How are you involved with Merkle’s recent acquisitions: RKG, 5th Finger, Brilig, etc.?

When we were looking at RKG, it was going in and saying, “Where are they collecting and leveraging data?” They have a sizable SEO business and it’s not just SEM. When they’re doing analysis on sites, what actually are they capturing? How does that relate to the bigger scheme of we’re looking at?

The technology teams (at Brilig) report in to my organizations. All the agency technology teams don’t. They tend to be very hyper-focused within search and there’s some crossover between search and display and into the paid social side of the house, but they tend to get very specialized when they’re running operations with the agency.

Can you give a brief breakdown of Merkle’s business units and where your specialty fits in?

Merkle goes to market in verticals. There are about six or seven: financial services, insurance/wealth management, travel, media, entertainment, life science. And then we have four core operating groups. [First], the digital agency services. [Second], the technology solutions group that builds the platforms for our clients. [Third], a quantitative marketing group with about 300 masters or higher statisticians in there. … I think it’s the second largest operating group from a revenue standpoint. In almost every deal we do, even if we just do database, we’ll have some retainer on the analytics side, or it could be on the agency side where we’re helping [clients] navigate attribution and how you align your attribution modeling to your [media mix].

And then the fourth one is our Management Consulting Group. That’s a smaller one. I don’t know if we’ll ever build the next Bain, but as we talk about cross device or cross-channel marketing, typically they have a CRM organization that owns a marketing database that does email and direct mail and they’ve got the digital side of the agency. They don’t quite have that all aligned.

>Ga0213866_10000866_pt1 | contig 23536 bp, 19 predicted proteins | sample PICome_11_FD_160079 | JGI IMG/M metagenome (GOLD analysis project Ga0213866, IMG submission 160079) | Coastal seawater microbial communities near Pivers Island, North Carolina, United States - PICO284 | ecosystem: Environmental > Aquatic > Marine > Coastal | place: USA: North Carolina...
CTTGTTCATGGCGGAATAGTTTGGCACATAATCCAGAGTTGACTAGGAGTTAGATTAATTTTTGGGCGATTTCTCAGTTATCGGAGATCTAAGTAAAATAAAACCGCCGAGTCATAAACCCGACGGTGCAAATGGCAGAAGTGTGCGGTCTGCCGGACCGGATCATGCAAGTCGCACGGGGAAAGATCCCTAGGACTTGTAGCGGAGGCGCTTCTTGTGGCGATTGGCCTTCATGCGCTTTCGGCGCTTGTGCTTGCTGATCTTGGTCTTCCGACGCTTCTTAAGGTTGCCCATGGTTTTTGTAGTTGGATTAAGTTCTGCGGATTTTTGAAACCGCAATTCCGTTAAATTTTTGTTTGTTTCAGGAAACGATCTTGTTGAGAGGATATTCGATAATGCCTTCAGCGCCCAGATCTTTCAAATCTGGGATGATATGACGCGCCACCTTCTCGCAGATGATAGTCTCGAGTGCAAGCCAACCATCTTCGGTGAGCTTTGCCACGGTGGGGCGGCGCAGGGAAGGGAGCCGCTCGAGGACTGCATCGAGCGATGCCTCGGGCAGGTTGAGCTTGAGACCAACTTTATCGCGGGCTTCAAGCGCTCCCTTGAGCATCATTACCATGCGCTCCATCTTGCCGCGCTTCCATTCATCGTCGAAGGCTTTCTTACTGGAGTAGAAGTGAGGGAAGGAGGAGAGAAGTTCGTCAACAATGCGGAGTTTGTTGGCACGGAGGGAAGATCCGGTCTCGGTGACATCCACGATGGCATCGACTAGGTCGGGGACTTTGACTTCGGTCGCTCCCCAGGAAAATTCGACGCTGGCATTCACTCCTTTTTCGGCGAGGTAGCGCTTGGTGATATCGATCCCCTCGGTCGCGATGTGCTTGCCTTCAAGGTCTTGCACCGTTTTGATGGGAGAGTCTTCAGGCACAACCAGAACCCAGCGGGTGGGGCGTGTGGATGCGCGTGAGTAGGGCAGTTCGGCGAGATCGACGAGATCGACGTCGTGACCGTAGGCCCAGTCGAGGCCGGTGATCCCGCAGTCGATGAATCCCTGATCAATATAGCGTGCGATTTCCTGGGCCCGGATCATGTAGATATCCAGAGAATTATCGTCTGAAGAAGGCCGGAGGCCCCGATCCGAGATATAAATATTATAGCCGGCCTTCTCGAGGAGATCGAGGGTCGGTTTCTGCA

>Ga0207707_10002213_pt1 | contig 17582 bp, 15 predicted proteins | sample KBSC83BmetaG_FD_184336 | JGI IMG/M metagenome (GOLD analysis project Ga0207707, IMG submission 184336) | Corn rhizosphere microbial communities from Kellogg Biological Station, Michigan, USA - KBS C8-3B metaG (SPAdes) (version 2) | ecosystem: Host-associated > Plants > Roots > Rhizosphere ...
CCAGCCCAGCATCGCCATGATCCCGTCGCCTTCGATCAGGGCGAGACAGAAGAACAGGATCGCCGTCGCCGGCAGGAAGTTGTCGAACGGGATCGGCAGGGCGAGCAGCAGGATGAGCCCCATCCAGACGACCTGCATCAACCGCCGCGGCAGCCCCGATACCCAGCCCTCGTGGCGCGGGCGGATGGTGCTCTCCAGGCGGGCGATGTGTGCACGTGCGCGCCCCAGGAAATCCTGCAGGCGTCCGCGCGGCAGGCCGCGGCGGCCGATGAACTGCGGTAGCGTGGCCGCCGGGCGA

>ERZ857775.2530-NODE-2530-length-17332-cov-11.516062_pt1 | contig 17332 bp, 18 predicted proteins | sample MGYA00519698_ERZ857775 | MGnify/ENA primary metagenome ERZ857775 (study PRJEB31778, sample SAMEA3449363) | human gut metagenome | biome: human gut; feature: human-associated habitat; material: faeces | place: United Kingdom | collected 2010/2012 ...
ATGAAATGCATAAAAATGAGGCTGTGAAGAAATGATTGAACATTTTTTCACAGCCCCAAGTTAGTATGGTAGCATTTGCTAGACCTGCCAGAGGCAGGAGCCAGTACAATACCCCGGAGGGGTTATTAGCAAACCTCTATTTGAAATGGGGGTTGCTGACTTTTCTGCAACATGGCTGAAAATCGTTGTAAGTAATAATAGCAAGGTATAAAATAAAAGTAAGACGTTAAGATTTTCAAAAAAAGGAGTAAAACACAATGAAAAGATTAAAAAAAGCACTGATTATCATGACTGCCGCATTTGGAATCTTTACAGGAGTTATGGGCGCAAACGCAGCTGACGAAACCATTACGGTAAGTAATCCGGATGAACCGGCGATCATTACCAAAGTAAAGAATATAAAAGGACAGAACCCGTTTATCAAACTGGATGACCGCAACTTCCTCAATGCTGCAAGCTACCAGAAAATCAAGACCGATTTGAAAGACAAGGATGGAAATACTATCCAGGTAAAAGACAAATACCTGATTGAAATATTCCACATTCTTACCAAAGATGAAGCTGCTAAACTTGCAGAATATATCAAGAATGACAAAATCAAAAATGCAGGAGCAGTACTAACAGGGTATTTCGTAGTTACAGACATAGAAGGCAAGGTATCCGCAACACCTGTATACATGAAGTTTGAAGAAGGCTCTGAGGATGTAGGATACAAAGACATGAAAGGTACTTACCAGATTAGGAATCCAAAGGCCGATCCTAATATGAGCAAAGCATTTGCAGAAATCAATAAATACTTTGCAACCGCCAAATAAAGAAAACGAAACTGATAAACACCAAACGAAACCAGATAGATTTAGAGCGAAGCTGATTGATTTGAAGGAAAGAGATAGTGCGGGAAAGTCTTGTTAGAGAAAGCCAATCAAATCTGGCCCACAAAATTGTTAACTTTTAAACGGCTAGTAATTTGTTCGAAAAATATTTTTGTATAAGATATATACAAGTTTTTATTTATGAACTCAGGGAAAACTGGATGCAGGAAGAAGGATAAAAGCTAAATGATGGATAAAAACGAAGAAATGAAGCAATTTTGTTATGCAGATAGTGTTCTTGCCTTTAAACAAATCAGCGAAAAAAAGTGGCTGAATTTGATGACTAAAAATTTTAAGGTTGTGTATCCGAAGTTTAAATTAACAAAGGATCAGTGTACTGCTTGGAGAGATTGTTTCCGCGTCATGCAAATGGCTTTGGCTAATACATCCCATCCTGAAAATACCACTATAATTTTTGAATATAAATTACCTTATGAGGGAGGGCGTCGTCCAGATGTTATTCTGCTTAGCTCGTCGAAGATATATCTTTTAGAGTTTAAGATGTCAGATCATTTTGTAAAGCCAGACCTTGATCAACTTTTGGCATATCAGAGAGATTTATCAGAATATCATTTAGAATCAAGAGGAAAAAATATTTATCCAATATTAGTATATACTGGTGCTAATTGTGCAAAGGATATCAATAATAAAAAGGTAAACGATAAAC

What’s your opinion on developing cross device capabilities? Partner or build your own?

We’re just looking for the partner. We’ve had significant conversations with all the major players like Drawbridge, Tapad, and even the BlueCavas of the world. There are a lot of people who are repackaging the Tapad data product, and they’re really the prominent ones coming into play. Everyone is sort of using their asset as a signal and extending it in some fashion.

It’ll always be a question of reach and how many devices can you see and we’ll always be a partner and connect that into the larger graph.

Publicis acquired Sapient, which also employs a CMTO. Will we see more roles of the like emerge at the holding company level?

Big agencies have to develop or acquire better technology chops. Digital marketing isn’t just about buying media. It is about integrating multiple media into a cohesive program, and in today’s world this is a highly technical effort. Technology also becomes increasingly more important as the addressability of channel and media increases. Everything in marketing is becoming more digital and more technical.

What does the marketing database of tomorrow look like?

The next generation marketing database is this big data marketing database and DMP. Most of our database deals now … we’re putting in a DMP almost in conjunction with those things. The challenge on that side is, when the customer buys the DMP, how do they get their agency to use their DMP asset? And how does it tie to what they want to do, and the process? Because every agency sort of had the DMP thrown in in some form or fashion. So I think that’s one of the bridge areas to bring the CRM guys into the digital world we’re in today.